Forget natural disasters, high medical bills and zombies. What Americans most fear is far more insidious: government corruption. That's according to the third annual Chapman University Survey of American Fears.
The 2016 poll asked more than 1,500 American adults to consider a wide range of fears that fall into one of 11 categories: crime, economic, environment, government, illness and death, immigration/demographic changes, man-made disasters, natural disasters, personal fears, relationships and technology. "Corrupt government officials" was the top pick, with 60.6 percent of respondents saying they were "afraid" or "very afraid" of them.
The other nine major fears held by Americans were:
· Terrorist attack (41 percent)
· Not having enough money for the future (39.9 percent)
· Terrorism (38.5 percent)
· Government restrictions on firearms and ammunition (38.5 percent)
· People I love dying (38.1 percent)
· Economic/financial collapse (37.5 percent)
· Identity theft (37.1 percent)
· People I love becoming seriously ill (35.9 percent)
· The Affordable Health Care Act/Obamacare (35.5 percent)
Lower down on the list were crime-related fears like mugging, sexual assault and walking alone at night, all at around 21 percent. Dying came in at 19 percent.
This is quite a contrast to 2014, when the survey was first conducted. Back then the No. 1 fear was walking alone at night, followed in order by: becoming the victim of identity theft; safety on the internet; being the victim of a mass/random shooting; and public speaking. The 2015 list was more like the 2016 list, with "corrupt government officials" also ranking as the thing Americans feared the most.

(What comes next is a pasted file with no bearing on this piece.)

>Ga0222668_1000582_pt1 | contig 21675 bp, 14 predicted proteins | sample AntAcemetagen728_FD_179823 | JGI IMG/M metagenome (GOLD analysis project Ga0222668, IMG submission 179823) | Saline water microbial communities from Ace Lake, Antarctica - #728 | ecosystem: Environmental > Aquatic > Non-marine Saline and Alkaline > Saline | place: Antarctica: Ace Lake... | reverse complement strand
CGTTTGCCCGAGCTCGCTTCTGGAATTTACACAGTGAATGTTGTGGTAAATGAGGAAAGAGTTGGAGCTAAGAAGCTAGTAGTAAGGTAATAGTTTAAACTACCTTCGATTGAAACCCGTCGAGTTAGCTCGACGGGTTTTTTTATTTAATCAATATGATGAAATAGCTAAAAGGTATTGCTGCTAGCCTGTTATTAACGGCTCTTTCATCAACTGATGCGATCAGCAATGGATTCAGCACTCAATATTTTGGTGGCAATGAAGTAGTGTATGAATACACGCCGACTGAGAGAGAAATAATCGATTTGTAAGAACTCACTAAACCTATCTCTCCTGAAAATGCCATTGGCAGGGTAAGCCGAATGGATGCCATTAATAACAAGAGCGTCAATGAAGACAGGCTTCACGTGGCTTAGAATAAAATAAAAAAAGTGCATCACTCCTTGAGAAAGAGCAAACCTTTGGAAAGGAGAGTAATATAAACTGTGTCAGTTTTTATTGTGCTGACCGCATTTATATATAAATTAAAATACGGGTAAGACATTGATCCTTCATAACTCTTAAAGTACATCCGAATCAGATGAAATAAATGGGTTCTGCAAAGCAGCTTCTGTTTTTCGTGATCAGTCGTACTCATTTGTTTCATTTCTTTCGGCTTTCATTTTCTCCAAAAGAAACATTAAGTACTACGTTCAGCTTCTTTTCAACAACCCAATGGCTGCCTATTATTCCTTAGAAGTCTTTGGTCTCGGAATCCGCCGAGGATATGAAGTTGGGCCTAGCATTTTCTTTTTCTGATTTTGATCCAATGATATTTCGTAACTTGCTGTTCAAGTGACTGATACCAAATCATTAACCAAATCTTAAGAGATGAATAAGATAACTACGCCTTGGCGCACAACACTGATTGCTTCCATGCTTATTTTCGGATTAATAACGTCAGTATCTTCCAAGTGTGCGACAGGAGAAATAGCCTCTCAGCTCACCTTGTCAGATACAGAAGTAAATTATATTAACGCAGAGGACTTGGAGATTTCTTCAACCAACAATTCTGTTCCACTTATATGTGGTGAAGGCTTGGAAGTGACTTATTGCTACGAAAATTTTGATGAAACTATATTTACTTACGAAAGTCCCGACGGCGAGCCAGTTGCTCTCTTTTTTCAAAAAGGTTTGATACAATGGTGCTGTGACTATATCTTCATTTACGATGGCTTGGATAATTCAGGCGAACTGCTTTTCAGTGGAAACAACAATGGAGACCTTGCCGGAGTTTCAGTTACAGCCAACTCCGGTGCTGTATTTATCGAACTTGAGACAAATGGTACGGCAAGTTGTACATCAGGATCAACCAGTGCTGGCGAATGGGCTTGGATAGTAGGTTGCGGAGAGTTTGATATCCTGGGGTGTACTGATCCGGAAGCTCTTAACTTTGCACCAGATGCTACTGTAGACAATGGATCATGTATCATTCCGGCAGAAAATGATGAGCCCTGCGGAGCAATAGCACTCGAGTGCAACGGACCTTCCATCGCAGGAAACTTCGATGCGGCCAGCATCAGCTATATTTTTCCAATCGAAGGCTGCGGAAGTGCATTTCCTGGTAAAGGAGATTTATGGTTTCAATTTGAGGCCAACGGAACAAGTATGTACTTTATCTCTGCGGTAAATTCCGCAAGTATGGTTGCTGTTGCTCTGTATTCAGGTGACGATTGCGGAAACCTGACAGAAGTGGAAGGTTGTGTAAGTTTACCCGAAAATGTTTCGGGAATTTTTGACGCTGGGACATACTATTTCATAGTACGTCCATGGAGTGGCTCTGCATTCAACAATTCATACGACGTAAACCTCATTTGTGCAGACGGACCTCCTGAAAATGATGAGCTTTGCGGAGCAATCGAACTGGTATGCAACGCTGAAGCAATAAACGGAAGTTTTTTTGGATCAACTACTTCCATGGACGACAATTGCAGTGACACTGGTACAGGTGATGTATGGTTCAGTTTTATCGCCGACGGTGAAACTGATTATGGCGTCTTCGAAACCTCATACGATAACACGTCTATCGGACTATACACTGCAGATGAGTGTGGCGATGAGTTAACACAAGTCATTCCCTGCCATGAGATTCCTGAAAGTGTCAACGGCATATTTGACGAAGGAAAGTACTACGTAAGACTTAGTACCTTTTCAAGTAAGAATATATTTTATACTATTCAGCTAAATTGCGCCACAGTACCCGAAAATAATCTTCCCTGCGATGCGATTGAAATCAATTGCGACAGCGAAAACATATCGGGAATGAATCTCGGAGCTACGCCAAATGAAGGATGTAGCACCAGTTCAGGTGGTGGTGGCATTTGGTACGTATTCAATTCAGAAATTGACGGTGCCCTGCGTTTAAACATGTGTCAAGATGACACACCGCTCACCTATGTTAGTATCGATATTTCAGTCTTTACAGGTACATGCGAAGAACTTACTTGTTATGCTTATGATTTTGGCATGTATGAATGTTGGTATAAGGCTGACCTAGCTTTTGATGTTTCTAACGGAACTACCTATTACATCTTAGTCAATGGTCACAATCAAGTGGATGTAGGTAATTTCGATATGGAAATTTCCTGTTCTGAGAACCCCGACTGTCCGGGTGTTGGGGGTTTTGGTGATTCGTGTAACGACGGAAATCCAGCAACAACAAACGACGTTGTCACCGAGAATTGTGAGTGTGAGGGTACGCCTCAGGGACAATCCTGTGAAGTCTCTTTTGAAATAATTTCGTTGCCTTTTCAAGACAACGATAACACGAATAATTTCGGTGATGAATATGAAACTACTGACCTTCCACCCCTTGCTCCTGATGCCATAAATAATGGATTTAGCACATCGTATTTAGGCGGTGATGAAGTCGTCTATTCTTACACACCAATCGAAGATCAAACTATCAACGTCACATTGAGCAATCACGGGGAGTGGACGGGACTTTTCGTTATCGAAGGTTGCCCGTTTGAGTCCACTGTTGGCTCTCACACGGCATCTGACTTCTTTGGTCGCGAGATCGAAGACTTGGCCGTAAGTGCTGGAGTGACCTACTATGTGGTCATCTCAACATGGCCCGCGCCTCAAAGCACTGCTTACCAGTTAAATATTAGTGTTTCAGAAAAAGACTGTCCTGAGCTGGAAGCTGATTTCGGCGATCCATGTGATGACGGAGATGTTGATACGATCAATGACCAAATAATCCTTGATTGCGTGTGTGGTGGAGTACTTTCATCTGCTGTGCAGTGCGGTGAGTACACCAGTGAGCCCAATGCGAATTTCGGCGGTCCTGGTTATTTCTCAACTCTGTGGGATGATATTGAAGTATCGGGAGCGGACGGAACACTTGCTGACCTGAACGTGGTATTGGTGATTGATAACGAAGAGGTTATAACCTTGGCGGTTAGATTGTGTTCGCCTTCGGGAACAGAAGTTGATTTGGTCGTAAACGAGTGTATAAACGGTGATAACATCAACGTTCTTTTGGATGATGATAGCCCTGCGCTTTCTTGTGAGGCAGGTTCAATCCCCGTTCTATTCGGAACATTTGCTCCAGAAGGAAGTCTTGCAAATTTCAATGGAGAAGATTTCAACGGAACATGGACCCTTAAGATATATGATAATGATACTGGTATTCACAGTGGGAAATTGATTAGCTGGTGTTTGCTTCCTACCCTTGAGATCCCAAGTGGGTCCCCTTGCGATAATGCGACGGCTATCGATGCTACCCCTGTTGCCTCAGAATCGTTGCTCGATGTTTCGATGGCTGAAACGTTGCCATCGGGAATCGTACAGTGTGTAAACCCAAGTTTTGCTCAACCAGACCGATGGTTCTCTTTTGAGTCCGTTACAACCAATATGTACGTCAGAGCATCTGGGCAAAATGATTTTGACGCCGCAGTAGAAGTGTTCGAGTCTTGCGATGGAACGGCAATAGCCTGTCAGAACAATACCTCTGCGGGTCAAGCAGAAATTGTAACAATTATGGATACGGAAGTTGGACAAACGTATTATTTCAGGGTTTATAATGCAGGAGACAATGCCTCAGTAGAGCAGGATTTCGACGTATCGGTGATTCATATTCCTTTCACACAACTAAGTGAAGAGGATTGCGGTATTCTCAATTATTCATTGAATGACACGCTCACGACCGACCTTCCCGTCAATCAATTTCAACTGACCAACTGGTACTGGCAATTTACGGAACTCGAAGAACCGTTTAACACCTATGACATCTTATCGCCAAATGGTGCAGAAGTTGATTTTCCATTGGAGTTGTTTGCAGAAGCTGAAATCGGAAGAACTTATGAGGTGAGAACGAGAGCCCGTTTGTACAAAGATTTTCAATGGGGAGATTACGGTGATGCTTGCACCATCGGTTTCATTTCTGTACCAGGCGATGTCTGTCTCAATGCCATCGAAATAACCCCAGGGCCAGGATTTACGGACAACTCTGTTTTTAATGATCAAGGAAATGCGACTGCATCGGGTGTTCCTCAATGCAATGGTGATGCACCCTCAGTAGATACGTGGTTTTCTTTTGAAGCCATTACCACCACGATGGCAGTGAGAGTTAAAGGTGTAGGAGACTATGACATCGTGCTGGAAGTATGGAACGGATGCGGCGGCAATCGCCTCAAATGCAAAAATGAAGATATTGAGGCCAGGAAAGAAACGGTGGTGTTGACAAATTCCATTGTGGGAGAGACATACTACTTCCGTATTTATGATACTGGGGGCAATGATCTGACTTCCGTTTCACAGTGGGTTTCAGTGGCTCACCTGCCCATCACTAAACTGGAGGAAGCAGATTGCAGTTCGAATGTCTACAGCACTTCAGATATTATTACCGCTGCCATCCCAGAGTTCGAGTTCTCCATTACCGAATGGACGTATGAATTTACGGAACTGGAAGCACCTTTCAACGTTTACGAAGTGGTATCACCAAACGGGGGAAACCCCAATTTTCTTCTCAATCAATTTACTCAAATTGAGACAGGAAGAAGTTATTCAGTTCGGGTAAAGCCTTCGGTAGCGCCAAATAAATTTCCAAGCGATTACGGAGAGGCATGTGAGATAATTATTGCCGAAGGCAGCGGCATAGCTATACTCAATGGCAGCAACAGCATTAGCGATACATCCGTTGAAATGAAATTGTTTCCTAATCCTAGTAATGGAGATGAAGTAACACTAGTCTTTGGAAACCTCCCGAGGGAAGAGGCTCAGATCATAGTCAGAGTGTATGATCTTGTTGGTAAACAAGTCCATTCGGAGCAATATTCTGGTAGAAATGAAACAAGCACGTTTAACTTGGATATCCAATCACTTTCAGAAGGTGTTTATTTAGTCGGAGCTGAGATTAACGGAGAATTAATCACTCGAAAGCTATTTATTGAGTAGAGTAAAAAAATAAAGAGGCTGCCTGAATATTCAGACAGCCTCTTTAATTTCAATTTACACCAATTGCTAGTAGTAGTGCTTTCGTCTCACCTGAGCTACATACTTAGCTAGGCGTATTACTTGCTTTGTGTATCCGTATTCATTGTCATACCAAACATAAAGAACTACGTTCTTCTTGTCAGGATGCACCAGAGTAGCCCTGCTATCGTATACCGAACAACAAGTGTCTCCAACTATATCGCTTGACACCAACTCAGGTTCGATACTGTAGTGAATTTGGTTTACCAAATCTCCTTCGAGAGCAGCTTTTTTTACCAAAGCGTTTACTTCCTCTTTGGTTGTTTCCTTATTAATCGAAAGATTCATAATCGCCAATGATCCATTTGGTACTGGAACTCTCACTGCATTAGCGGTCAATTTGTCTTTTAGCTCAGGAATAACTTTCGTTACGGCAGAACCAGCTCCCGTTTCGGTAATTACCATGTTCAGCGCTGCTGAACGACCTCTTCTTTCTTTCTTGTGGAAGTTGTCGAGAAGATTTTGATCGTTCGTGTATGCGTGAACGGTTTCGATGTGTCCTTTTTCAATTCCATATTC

So, what happened between 2014 and 2015? "I do think it reflects a sort of desperation and I definitely think it is media driven," says Ed Day, Ph.D., chair of the sociology department at Chapman University and one of the researchers involved with the survey. He spoke with Julie Douglas on a new episode of The Stuff of Life podcast called "Studies in Desperation."
Day noted that the primary season started in 2015 and was in full swing in 2016. "Our national leaders were telling our population that our government was corrupt and no good. Not a surprise that Americans believed them."
New to the 2016 survey was a look at Americans' belief in conspiracy theories. More than half of the respondents thought the government isn't telling citizens everything it knows about the 9/11 attacks, while almost 43 percent felt the government has intel on alien encounters that it isn't sharing.
At the same time, the survey found that just 25 percent believed aliens have visited the earth in modern times. "That to me points to the level of dysfunction we now have as citizens about our government — that we believe they're hiding things about things that we don't believe actually happened," says Day.
To hear more about this survey, as well as about other desperate times in American history, download The Stuff of Life podcast "Studies in Desperation."